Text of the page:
Up to 17 people have been killed in two attacks in Norway: a bomb blast that went off near a government building housing the prime minister's office in Oslo, followed by a shooting incident at a youth camp near the city.
The explosion in the Norwegian capital, which took place at 3:20pm local time, blew out most of the windows of a 17-storey building housing Jens Stoltenberg's office in the city centre. It also damaged nearby ministries, including the finance and oil ministry, which was on fire.
The bomb killed at least seven people and left up to 15 others injured.
In the shooting incident, at a meeting organised by the ruling Labour party on Utoya island, nine or 10 people were killed and the suspected assailant - said to be a Norwegian man who was disguised as a police officer - was arrested, according to the AFP news agency.
A witness described the shooting in Utoya from his position, saying: "There is a little war going on out there."
The attack on the youth camp happened two hours after the Oslo bomb blast. There was no immediate claim of responsibility for any of the attacks.
Anti-terrorism police were deployed to restore order, government officials said.
Prime minister unhurt
Stoltenberg was safe and was not in his office at the time, officials said.
The prime minister later appeared on Norwegian TV to say it was too early to call the Oslo blast a terror attack, although police confirmed it was a bomb.
They did not give further details.
"We do not know for sure what happened but it is a very serious explosion," Stoltenberg said, adding those behind the attack wanted to spread fear.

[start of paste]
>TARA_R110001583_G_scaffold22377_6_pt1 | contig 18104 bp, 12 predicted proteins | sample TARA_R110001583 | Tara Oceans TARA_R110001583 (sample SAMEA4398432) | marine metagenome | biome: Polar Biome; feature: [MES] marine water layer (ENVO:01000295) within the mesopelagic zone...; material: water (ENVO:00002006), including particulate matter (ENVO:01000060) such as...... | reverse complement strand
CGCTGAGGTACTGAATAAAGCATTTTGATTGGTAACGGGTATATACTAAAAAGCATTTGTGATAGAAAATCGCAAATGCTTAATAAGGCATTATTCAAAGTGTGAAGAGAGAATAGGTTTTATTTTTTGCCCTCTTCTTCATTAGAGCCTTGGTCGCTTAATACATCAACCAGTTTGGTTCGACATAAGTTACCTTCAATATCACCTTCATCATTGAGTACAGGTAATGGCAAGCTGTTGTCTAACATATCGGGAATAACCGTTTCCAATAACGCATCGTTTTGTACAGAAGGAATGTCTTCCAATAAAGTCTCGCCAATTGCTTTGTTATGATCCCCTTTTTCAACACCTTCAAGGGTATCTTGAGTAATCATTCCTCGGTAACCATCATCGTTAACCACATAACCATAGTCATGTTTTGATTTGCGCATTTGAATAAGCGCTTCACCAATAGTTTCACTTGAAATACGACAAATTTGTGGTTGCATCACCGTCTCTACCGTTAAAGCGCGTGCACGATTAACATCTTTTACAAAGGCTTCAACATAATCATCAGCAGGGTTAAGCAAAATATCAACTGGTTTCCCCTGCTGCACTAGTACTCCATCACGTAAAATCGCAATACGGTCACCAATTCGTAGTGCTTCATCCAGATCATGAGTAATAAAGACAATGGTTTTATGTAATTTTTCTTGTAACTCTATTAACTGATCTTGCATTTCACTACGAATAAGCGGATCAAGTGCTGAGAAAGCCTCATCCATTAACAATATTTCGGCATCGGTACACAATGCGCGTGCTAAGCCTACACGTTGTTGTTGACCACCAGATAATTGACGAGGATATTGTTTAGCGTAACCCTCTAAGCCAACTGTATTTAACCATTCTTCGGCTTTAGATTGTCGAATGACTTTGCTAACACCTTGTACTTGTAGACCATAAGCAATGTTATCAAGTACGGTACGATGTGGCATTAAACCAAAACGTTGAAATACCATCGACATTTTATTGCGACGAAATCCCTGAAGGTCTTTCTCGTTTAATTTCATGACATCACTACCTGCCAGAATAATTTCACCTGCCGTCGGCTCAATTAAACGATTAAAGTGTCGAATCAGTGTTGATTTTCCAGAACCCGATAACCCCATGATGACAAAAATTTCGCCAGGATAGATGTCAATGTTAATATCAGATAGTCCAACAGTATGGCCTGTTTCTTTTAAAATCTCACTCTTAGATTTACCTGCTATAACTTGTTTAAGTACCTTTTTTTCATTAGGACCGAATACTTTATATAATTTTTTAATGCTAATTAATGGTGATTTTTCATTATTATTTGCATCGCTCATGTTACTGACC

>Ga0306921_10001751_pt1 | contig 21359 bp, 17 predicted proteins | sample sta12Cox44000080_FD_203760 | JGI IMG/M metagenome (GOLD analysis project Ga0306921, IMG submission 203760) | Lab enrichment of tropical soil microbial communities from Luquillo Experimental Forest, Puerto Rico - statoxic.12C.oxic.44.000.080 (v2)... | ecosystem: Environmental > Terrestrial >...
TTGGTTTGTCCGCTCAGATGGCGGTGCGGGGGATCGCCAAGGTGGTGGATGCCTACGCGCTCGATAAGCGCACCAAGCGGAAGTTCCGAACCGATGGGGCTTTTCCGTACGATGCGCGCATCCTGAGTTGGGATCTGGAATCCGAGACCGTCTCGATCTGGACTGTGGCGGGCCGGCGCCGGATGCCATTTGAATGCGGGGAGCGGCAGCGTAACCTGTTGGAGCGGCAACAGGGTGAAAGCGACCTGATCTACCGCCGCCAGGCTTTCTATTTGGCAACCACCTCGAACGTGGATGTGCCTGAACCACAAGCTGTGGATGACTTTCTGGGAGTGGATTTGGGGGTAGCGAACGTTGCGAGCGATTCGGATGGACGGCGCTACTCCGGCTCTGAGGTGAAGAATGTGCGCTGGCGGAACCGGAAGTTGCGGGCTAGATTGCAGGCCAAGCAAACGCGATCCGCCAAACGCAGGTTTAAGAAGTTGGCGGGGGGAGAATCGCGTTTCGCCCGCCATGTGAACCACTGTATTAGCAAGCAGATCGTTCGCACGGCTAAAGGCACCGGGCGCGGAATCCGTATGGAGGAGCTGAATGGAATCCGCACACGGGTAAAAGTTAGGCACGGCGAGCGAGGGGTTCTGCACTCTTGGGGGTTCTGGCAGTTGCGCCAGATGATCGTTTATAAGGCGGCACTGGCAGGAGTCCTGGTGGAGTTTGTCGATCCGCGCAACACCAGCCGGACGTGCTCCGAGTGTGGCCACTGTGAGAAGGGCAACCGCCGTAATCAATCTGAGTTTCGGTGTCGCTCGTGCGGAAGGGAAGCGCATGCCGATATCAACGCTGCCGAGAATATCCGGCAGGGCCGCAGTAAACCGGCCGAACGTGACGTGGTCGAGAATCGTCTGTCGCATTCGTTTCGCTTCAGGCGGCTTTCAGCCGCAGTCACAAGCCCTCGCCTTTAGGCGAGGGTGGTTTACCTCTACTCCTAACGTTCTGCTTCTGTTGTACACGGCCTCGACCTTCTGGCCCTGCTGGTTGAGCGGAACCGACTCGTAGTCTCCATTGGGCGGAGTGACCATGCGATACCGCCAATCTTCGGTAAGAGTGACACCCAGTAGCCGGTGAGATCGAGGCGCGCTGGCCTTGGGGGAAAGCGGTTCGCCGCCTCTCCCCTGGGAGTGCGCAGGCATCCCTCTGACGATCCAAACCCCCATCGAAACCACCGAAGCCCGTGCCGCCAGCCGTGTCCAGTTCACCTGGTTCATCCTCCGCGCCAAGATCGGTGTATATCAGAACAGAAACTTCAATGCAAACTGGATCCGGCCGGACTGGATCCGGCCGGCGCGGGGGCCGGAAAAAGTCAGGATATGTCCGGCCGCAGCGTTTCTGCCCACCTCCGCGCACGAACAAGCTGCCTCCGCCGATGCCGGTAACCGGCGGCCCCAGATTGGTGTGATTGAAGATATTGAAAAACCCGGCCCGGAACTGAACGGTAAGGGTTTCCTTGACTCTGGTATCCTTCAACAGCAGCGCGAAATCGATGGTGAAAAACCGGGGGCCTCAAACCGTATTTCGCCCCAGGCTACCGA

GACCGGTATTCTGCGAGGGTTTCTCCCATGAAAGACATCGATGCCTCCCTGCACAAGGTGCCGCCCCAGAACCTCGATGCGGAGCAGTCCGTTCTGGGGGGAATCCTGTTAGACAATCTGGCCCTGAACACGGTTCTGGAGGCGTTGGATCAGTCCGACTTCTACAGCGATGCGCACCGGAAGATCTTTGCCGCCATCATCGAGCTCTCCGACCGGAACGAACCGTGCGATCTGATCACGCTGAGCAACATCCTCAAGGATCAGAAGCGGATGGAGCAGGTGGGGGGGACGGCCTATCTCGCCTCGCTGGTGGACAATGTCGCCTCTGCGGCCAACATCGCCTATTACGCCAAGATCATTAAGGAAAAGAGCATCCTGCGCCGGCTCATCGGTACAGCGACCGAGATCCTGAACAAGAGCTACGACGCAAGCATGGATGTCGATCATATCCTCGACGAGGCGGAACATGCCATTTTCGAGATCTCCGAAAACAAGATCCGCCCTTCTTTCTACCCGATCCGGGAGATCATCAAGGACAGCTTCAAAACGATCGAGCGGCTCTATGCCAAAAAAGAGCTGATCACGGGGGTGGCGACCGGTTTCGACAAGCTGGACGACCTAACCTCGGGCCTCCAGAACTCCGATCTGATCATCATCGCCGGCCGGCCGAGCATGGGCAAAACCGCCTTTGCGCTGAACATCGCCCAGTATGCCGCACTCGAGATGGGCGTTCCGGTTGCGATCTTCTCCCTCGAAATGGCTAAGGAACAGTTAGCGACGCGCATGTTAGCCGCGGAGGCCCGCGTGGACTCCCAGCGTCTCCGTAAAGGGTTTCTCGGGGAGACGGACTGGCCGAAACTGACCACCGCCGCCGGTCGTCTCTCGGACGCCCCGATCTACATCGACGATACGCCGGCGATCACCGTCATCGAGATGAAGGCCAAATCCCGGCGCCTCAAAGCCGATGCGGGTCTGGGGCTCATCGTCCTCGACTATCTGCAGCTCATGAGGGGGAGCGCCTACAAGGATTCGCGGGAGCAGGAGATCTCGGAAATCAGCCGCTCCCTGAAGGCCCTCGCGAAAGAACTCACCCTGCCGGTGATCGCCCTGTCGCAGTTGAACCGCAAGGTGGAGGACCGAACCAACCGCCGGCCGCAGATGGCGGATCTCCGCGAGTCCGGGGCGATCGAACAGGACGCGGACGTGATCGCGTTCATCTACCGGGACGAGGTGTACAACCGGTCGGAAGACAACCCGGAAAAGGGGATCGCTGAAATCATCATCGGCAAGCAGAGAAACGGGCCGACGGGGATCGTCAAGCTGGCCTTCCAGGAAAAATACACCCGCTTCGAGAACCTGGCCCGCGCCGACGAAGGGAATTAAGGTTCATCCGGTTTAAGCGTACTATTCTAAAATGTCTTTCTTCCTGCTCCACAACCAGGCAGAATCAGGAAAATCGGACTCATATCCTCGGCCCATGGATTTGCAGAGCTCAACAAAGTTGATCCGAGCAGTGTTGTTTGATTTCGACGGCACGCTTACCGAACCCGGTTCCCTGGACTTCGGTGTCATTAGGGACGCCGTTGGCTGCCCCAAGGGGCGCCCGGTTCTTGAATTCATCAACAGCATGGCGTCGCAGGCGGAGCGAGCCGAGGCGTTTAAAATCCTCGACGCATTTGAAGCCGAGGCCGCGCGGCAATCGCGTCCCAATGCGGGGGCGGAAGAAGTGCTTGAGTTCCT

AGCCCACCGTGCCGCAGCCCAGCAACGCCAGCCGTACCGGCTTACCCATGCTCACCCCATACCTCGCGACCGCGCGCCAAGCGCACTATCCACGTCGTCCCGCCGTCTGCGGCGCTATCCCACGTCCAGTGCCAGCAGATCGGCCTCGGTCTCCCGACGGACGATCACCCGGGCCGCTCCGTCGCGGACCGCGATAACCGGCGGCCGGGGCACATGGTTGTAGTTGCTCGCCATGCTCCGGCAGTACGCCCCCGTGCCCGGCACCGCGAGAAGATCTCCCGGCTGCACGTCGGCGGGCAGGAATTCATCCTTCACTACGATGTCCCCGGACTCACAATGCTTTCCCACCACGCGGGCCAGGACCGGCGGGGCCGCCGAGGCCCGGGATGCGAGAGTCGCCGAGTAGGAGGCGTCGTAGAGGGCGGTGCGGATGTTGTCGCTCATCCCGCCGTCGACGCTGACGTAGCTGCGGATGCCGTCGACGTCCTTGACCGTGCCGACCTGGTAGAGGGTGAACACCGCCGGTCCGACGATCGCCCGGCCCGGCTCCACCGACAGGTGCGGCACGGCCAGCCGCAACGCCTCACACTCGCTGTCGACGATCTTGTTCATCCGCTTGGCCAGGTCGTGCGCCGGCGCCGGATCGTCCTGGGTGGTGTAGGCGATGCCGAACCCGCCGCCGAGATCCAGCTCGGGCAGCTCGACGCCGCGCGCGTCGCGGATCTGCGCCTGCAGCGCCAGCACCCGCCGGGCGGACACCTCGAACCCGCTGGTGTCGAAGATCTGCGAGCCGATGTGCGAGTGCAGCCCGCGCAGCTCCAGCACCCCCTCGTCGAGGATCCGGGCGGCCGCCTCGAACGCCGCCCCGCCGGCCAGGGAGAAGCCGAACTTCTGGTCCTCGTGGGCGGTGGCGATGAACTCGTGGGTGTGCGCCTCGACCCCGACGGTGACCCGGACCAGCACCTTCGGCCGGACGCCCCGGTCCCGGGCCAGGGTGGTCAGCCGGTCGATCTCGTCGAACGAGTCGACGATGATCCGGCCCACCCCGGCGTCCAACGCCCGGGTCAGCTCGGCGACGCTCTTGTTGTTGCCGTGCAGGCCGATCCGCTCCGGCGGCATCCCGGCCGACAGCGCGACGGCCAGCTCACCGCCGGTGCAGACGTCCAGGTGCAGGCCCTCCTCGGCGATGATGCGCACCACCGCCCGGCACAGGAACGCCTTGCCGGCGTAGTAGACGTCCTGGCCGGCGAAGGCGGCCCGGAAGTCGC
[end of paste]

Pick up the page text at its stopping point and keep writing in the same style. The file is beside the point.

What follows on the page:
Al Jazeera's Jonah Hull described Oslo as a city "mostly shut down [and] extremely quiet".
Justin Crump, a security analyst, discusses the deadly attacks in Oslo and Utoya
"One gets the sense that it is really vastly changed in character [after the attacks]," he said.
"The bars are closed; the restaurants are closesd; not many people are about on what would have been a busy Friday."
He said there were many unaswered questions "chief among them, of course, why Norway. Why this happened?"
Earlier, Peter Svaar, a local journalist, said "the whole of downtown Oslo is sealed off" and spoke of a "very chaotic situation".
Hanne Taalsen, a journalist working for TV2, told Al Jazeera the blast caused "massive damage in the streets" around the government buildings.
The TV station's building was later cordoned off amid reports that there was a suspicious package inside.
Newspaper offices in the area were also damaged and smoke could be seen drifting in the streets.
"People are really surprised. I am very surprised. People are shocked that this could happen in Oslo," Taalsen told Al Jazeera.
"People are quite calm, they are not running around or anything. But people are quite shocked. I think most Norwegians consider themselves to be outside of incidents like this."
The attack comes days after Norwegian prosecutors filed a terrorism charge against Mullah Krekar, founder of the Kurdish Islamist group Ansar al-Islam, who is accused of threatening a former minister, Erna Solberg, with death.
Norway has previously received threats from al-Qaeda over its involvement in combat operations in Afghanistan, where it has 406 troops.
It has also taken part in the NATO bombing of Libya, where Muammar Gaddafi, the Libyan leader, has threatened to strike back in Europe.
A Google map depicts Oslo's central district which was devastated by Friday's bomb blast